Tag Archives: networking

WAN Acceleration: What options are available?

I’ve been considering WAN accelerators ever since the sysadmin next door suggested one a month or two ago. I’ve known about them for a few years, but I didn’t realize their full capacity for improving your users’ experience until I heard it from him.

If you’re unfamiliar with the concept of WAN acceleration, here’s an example of how it could help. Suppose you’ve got a central office and you’ve got a branch office. Maybe you’ve got a leased line from your branch office to the main office, or maybe they’re just connected over a VPN. Whichever, they send traffic back and forth between them. Because you’re sending uncompressed data, by default, you waste a lot of bandwidth. A 100k Excel spreadsheet could easily zip to 10k with even a low-efficiency compression scheme like gzip. WAN accelerators let you do that, except over your network links. Because you can’t just send compressed data and hope something on the other end understands it, you’ve got to have one at each end of the wire, although you can have one terminate multiple remote endpoints, I believe. This would be useful if you had two branch offices, each connected to one main office.

Anyway, I’ve done a little bit of a market survey to see what’s out there, and the leader appears to be Riverbed, which is what my neighbor is using. In addition, there are many others out there, all of which seem to have similar features.

If you want to hear more about the various options, I found this very recent view of what’s out there (except from an investment standpoint, but it should give you some idea): http://seekingalpha.com/article/149152-optimizing-the-wan-optimization-space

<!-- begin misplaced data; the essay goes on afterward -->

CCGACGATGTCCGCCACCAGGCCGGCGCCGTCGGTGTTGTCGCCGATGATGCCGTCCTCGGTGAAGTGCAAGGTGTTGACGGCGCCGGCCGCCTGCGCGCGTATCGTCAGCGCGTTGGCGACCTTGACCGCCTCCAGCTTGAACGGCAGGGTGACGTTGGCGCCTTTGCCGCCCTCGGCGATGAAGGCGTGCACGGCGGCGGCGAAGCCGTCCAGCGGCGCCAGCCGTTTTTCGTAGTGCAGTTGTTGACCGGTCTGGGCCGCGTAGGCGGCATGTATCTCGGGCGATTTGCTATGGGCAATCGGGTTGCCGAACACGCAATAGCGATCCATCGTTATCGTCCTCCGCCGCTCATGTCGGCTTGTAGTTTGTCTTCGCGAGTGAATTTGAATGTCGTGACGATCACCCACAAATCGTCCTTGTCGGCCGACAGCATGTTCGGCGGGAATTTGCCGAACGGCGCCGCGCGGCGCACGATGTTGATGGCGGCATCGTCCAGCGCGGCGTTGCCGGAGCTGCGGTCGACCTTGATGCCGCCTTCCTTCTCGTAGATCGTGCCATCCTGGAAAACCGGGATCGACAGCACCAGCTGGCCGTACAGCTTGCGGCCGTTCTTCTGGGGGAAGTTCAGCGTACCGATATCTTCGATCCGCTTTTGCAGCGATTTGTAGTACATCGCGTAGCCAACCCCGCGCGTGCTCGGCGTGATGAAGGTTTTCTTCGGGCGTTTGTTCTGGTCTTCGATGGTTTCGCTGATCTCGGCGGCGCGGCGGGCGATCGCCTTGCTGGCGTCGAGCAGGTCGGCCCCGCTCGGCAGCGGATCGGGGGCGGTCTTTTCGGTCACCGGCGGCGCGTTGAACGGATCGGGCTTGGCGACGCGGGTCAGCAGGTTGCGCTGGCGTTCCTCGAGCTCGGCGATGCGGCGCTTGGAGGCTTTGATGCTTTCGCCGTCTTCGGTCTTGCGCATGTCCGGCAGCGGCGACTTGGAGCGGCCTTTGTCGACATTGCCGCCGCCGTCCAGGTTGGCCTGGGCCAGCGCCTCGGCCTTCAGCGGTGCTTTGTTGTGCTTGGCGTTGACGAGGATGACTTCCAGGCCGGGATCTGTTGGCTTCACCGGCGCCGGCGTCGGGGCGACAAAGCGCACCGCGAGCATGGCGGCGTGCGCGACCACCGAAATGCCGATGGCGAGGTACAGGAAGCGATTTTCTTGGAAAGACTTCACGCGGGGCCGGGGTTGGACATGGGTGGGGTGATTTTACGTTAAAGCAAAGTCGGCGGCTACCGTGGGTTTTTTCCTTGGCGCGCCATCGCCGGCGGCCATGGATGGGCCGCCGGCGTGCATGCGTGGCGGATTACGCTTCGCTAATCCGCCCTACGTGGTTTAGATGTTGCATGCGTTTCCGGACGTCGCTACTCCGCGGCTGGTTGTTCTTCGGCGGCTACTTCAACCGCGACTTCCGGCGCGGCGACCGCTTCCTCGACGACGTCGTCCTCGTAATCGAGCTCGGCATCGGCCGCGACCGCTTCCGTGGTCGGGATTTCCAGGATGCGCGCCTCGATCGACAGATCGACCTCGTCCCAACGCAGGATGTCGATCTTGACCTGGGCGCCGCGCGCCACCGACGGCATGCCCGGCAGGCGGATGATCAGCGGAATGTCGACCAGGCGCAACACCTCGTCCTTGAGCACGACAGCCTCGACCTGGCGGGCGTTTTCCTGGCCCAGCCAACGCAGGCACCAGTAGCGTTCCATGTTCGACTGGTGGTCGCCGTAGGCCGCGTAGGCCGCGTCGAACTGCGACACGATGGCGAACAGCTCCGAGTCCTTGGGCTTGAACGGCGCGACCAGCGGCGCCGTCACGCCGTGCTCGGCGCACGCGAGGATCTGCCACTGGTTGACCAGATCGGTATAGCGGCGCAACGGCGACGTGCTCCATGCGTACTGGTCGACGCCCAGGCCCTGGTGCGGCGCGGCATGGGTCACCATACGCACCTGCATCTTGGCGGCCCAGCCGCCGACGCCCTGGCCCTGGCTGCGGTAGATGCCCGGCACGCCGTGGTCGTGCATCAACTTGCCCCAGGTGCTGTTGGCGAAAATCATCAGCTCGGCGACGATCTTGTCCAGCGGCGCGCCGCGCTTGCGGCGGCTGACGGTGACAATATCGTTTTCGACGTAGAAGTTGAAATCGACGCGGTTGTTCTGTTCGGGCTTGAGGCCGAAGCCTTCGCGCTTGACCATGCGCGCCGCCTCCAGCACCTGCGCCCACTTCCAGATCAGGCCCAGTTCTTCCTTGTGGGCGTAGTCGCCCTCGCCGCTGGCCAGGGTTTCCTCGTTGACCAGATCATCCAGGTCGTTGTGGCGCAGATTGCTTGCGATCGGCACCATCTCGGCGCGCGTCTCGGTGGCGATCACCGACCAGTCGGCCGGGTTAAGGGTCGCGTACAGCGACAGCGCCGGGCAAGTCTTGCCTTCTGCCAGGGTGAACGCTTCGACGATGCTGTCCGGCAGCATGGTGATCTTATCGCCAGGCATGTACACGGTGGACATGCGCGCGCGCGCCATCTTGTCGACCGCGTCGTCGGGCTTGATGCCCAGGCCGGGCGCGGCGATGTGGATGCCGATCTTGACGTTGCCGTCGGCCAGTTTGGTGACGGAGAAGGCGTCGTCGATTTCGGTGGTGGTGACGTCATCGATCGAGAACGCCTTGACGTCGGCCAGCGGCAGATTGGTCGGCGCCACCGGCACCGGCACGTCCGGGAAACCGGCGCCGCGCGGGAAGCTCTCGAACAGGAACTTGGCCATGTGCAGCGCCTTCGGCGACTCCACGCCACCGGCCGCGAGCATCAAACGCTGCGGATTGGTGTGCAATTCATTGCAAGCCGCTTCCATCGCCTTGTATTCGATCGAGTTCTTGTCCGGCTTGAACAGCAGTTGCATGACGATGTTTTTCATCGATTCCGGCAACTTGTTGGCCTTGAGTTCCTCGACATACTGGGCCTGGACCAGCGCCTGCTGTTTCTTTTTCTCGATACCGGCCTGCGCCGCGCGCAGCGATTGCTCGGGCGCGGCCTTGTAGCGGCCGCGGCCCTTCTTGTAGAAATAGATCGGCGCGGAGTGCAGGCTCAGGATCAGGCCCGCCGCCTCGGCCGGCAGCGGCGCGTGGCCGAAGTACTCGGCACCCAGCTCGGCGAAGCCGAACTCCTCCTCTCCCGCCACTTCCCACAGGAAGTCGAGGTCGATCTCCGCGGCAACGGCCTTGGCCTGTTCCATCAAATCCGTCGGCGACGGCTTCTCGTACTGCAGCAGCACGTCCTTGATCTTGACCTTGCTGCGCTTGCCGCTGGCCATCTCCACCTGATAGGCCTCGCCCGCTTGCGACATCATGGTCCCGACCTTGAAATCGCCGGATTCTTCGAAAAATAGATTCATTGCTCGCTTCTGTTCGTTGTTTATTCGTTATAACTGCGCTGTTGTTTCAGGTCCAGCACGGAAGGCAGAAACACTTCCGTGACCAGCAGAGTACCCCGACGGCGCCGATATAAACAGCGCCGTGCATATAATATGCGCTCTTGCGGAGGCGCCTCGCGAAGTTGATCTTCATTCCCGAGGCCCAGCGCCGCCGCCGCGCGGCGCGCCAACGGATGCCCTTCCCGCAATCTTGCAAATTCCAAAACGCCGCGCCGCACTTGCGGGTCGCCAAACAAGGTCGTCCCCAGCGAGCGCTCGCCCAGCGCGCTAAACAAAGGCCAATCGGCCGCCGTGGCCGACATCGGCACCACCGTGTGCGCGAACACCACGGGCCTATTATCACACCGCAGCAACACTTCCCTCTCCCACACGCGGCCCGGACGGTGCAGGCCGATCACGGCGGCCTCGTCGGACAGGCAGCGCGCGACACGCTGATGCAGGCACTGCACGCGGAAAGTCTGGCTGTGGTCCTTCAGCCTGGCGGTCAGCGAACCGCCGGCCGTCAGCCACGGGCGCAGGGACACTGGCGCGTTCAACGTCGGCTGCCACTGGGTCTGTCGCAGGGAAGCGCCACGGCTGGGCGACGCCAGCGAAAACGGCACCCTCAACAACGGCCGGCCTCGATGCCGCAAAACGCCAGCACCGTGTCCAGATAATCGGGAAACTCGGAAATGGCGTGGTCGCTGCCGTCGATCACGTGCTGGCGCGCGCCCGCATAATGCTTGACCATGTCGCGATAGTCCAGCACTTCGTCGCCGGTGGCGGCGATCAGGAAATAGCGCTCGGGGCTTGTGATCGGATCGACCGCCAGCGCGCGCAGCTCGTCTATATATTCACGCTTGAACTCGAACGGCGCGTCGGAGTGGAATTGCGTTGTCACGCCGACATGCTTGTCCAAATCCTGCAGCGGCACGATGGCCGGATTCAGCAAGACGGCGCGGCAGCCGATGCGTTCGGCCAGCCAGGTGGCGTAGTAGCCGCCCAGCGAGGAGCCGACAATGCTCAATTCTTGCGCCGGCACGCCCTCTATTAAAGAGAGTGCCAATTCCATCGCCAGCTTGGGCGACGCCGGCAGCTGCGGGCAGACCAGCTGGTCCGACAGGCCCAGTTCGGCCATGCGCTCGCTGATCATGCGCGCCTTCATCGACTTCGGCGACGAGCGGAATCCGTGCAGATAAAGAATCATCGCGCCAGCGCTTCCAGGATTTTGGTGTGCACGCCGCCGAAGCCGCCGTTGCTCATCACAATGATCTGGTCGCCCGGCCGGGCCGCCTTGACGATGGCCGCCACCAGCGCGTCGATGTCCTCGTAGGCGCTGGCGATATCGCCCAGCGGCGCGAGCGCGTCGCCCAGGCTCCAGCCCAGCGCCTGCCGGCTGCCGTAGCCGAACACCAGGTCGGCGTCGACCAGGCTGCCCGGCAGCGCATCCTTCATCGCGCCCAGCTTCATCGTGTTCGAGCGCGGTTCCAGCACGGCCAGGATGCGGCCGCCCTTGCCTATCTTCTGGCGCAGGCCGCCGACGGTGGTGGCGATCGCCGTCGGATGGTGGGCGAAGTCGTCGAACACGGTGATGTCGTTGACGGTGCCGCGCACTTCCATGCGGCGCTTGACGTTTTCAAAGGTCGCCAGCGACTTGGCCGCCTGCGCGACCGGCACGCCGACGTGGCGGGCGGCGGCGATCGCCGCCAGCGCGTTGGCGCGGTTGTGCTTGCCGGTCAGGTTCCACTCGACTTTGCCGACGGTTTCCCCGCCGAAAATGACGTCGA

Are any of you using them? What do you have, and how well does it work?

Random thoughts on Slashdot

I wanted to make a quick reply to someone on slashdot who suggested adding a 5th octet to IP addresses rather than migrating to IPv6. I meant to write a really quick reply, but it got drawn out. I got done with it and thought that some of you might have thoughts on it:

Awesome idea. We’ll give Google 1/8, The government can 2/8, IBM will get 3/8, etc etc etc

Same problem. The ipv6 is not a “bad” idea, it’s just sort of like…imagine in 1950s if the phone company decided “we could go with area codes to subdivide numbers to prevent running out, or we could use letters AND numbers”.

Can you imagine the upheaval?

In a lot of ways, that would have been even easier to deal with, because everyone’s phone was owned by AT&T. New phones could have been issued without too much problem.

No, imagine it instead in the mid 1980s. Ma Bell doesn’t own the phones any more, in fact there are tons of cheap phones available, cell phones are starting to come out, and there are still rotary AND push button phones.

That’s more like what the IPv6 switch is like. Do you give the new people 2 numbers, so that grandma can still call them? How long is it before you stop accepting legacy phones that only have 10 dialing options? How the hell do you get DTMF to work with 36 numbers? Do we need area codes? It would be weird without them, but we don’t really need them.

The equivalent of these questions are still being asked. Just a couple of months ago, there was a huge to-do about NAT and IPv6. “IPv6 is a world without NAT”. The hell it is. My internal routers don’t get publicly routable IP addresses, even if I have to NAT back to IPv4.

When the wrinkles get ironed out, we’re going to wonder how we ever did without it. During the transition, it’s going to be hell for everyone (with the possible exception of the clueless end user, who might have to buy a new router at most).